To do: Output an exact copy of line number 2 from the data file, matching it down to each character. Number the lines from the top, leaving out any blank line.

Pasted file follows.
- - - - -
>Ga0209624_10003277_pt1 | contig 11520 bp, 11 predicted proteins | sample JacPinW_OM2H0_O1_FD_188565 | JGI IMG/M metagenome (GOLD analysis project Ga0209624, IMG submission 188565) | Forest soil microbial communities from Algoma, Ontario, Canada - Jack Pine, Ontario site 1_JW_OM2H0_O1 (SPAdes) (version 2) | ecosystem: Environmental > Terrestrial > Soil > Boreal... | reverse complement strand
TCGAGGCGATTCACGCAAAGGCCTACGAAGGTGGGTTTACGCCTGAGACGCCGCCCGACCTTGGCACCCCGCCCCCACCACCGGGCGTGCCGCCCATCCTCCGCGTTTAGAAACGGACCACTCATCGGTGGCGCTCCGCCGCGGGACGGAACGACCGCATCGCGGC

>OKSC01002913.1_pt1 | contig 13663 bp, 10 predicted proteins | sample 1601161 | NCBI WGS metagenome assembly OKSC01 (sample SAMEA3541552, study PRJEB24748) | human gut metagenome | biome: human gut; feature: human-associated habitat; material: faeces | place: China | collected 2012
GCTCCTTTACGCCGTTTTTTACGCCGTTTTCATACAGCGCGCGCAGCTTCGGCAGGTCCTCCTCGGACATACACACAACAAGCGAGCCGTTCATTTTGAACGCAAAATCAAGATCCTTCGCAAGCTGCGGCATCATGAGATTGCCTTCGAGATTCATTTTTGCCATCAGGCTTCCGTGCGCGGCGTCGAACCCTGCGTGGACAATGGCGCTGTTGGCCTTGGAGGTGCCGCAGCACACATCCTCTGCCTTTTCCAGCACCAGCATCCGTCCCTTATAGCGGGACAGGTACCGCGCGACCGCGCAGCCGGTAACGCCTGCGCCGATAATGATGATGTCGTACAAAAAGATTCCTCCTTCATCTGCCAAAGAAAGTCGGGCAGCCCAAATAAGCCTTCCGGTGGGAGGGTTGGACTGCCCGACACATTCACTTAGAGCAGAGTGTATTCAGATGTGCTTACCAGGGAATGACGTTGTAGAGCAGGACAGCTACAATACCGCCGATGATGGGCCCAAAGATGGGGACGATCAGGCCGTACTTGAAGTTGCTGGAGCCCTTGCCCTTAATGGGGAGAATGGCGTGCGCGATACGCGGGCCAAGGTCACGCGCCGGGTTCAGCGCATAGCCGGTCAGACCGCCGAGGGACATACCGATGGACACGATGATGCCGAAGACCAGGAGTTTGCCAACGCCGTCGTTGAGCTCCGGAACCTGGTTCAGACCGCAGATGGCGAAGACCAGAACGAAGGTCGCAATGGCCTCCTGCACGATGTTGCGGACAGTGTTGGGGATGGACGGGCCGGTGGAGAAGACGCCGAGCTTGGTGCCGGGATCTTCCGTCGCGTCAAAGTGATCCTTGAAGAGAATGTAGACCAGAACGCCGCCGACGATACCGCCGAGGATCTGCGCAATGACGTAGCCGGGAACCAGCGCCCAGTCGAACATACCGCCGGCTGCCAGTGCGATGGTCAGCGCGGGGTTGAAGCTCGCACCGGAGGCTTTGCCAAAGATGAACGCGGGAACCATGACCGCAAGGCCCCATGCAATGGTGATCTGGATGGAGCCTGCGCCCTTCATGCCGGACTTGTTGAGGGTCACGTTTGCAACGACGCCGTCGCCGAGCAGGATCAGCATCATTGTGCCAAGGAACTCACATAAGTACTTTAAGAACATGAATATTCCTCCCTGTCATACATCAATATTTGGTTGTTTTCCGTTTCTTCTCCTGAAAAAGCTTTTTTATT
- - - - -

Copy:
TCGAGGCGATTCACGCAAAGGCCTACGAAGGTGGGTTTACGCCTGAGACGCCGCCCGACCTTGGCACCCCGCCCCCACCACCGGGCGTGCCGCCCATCCTCCGCGTTTAGAAACGGACCACTCATCGGTGGCGCTCCGCCGCGGGACGGAACGACCGCATCGCGGC